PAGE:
Saturday, June 17, 2017

Golden Stairs

The first time I hiked Golden Stairs, it was with Dollie and on that day it was hot and the trail was shadeless and uphill. The second time, I was leading the hiking club and on that day it was hot and the trail was shadeless and uphill. Now, Lane was leading the hike this time, and the day would be hot while the trail was still shadeless and uphill. Some things just don't change! As I was headed out the door, Dollie asked me where I was going to hike and when I replied "Golden Stairs", she replied "I remember that trail, it was hot and uphill!" Some things make an impression, too.

Dude, there's a napping ferret on your head!
Grandson Issiah was tabbed as the companion du jour, and he seemed kind of sad. Seems he lost his pet caterpillar but not to worry, I found it napping on his head, which is my way of saying he showed up with a mohawk haircut and Grandpa did not approve! On the plus side, Issiah did provide Grandpa with material for a steady stream of bad haircut jokes, which Issiah took good-naturedly. And just to clarify, that was "bad haircut" jokes, not bad "haircut jokes", although Issiah might disagree.

Steep trail on a warm day
In no time at all, 11 hikers (including one dog and a boy with a chinquapin seed pod on his head) were all huffing and puffing as the trail charged straight up a forested slope to eventually attain a bare and rocky ridge crest. The trail charged straight up the ridge crest, too. The basic pattern on the ridge was that the route alternated between shady forest and barren lava every half mile or so. Mosquitoes pestered us a bit and this would be the first (but not the last!) time I found it necessary to apply Deet this year. Issiah didn't get bit as much, probably because his sea urchin haircut, no doubt, confused the mosquitoes a bit.

Lupines colored the barren slopes
The hiking was slow for me, not only because it was steep, but also because rock gardens on the rocky crest entranced the camera. Stuffed in the cracks between the rocks were penstemon, stonecrop, blue-headed gilia, and pussy paws. The slopes were covered with lupine and Indian paintbrush. Much photography ensued.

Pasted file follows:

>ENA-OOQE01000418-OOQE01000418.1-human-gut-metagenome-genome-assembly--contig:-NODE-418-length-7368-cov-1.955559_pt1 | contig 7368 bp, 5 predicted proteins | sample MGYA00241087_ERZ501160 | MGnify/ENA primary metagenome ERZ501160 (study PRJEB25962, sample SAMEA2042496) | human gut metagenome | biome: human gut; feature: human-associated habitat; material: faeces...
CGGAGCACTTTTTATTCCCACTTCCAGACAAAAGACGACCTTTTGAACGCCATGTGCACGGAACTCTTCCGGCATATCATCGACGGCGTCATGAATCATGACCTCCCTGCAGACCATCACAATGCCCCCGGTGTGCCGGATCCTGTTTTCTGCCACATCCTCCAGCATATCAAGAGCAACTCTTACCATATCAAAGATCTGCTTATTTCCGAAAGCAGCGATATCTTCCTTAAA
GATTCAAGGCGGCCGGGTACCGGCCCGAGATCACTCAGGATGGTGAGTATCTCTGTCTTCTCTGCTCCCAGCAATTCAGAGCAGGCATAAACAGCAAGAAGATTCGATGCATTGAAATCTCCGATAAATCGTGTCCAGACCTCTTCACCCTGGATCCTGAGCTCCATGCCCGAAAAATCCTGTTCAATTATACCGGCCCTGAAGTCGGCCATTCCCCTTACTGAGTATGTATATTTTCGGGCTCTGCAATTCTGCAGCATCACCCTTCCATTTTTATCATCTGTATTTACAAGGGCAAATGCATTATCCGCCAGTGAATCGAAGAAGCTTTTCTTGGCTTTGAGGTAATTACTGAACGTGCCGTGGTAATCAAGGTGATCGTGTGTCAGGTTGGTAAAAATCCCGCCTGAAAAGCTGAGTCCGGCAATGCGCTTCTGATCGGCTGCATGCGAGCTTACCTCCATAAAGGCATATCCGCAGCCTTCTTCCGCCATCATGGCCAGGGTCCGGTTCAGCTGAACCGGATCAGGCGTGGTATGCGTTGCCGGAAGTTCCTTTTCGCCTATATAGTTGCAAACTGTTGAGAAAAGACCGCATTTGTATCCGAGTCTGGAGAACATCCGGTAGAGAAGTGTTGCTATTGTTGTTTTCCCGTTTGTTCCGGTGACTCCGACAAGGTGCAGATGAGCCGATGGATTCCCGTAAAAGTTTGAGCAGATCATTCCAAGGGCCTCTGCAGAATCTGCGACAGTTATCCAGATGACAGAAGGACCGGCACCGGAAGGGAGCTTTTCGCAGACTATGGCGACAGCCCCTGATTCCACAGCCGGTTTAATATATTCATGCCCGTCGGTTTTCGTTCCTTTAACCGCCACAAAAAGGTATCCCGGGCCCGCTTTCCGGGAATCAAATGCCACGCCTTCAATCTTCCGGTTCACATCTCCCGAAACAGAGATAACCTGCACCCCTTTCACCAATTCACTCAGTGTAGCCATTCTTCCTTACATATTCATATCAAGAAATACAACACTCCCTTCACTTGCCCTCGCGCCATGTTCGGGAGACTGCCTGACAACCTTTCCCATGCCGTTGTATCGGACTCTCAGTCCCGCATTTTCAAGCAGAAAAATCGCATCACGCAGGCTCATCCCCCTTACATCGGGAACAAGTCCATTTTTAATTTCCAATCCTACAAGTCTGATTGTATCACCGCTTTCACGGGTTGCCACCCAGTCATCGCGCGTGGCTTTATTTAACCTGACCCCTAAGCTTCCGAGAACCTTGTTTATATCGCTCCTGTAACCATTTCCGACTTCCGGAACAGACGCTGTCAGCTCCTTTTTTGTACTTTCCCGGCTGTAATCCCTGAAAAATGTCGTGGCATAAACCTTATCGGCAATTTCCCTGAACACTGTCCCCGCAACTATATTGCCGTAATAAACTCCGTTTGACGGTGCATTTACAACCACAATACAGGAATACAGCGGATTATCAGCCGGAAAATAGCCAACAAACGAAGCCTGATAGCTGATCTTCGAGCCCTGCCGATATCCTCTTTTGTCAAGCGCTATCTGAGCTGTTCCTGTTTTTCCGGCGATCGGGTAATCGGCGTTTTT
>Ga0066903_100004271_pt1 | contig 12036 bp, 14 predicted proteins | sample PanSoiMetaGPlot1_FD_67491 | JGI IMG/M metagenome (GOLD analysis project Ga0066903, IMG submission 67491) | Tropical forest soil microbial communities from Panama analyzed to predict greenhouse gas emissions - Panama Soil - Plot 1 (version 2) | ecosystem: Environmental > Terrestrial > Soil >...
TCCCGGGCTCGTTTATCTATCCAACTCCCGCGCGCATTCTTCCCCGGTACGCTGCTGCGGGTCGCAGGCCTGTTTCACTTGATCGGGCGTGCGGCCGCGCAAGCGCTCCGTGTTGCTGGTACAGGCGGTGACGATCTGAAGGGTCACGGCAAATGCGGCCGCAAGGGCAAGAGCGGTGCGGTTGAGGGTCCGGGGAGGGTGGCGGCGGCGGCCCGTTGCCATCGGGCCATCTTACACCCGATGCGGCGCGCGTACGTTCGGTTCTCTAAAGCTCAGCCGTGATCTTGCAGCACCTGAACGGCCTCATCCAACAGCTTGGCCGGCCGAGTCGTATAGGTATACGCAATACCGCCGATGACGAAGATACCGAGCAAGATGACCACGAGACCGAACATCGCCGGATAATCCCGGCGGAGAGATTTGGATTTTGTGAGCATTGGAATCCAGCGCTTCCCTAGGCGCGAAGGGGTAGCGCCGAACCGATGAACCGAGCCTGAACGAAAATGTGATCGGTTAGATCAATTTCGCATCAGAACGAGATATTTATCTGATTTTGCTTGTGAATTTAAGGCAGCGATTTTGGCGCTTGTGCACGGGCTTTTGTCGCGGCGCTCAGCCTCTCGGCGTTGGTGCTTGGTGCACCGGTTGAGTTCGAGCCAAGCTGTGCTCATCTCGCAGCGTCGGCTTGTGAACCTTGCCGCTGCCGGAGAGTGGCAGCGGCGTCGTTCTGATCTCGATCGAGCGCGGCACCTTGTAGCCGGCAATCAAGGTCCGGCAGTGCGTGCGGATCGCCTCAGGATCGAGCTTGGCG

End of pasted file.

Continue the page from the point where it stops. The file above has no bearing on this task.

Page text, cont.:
Ezgi just had to climb that rock
The ridgecrest narrowed quite a bit and the trail ran on top of the serrated knife-edge of the crest. One step off the trail in either direction would definitely send a hiker on a scree slide. Lava formations, dikes, and pillars flanked the trail, providing some geologic points of interest. At one notable rock thumb, Ezgi just had to climb it, horrifying all the nervous parents and grandparents in the group as she slid down to the thumb. I'm glad to say she made it back to the trail, in spite of the best efforts of the loose rock to effect a different outcome.

View to Crater Lake Rim
The open areas provided ample views of the Abbott Creek and Woodruff Creek drainages. Beyond the creek valleys, the snow-covered peaks of Crater Lake, bookended by the pointed spires of Union Peak and Mount Thielsen, rose up to in a vain attempt to touch the sky. To the west were Abbott Butte and Elephant Head; each a familiar hiking destination on the Rogue-Umpqua Divide crest. To the south was the symmetrical and prominent cone of Mount McLaughlin, with Mount Shasta clearly visible on the horizon from 100 miles away.

Mount Shasta, on the horizon
The Golden Stairs doesn't really have a destination, per se, so we sat down and ate lunch in a slightly forested meadow after several miles of hiking.  On the way back, we got to enjoy the views all over again, but with the bonus of all that grueling uphill hiking turning into pleasant downhill hiking. Funny, I didn't remember that from my previous visits to the Golden Stairs. Some things just don't make that big of an impression, I guess.

Some things just don't change
By the way, I'm changing Issiah's trail name to "Spiny Hedgehog". For more pictures of this hike, please visit the Flickr album.

1 comment :

  1. Oh the hairstyles of kids these days! Glad you both survived the "hot and uphill" hike.